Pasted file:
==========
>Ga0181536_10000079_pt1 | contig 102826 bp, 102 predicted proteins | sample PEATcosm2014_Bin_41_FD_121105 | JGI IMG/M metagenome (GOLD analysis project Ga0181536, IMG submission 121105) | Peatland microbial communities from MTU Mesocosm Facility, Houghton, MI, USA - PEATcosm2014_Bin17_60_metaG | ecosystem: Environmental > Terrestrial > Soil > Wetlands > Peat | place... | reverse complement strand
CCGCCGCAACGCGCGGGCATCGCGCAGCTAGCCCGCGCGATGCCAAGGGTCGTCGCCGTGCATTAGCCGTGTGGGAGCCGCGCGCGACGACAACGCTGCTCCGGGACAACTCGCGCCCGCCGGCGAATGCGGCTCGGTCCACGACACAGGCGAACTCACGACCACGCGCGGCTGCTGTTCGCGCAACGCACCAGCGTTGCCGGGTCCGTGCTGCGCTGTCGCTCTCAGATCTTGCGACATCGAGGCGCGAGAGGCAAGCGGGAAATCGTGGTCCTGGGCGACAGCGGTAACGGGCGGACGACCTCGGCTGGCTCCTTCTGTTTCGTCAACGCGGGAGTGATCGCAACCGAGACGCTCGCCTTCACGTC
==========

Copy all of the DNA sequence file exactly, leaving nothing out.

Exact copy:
>Ga0181536_10000079_pt1 | contig 102826 bp, 102 predicted proteins | sample PEATcosm2014_Bin_41_FD_121105 | JGI IMG/M metagenome (GOLD analysis project Ga0181536, IMG submission 121105) | Peatland microbial communities from MTU Mesocosm Facility, Houghton, MI, USA - PEATcosm2014_Bin17_60_metaG | ecosystem: Environmental > Terrestrial > Soil > Wetlands > Peat | place... | reverse complement strand
CCGCCGCAACGCGCGGGCATCGCGCAGCTAGCCCGCGCGATGCCAAGGGTCGTCGCCGTGCATTAGCCGTGTGGGAGCCGCGCGCGACGACAACGCTGCTCCGGGACAACTCGCGCCCGCCGGCGAATGCGGCTCGGTCCACGACACAGGCGAACTCACGACCACGCGCGGCTGCTGTTCGCGCAACGCACCAGCGTTGCCGGGTCCGTGCTGCGCTGTCGCTCTCAGATCTTGCGACATCGAGGCGCGAGAGGCAAGCGGGAAATCGTGGTCCTGGGCGACAGCGGTAACGGGCGGACGACCTCGGCTGGCTCCTTCTGTTTCGTCAACGCGGGAGTGATCGCAACCGAGACGCTCGCCTTCACGTC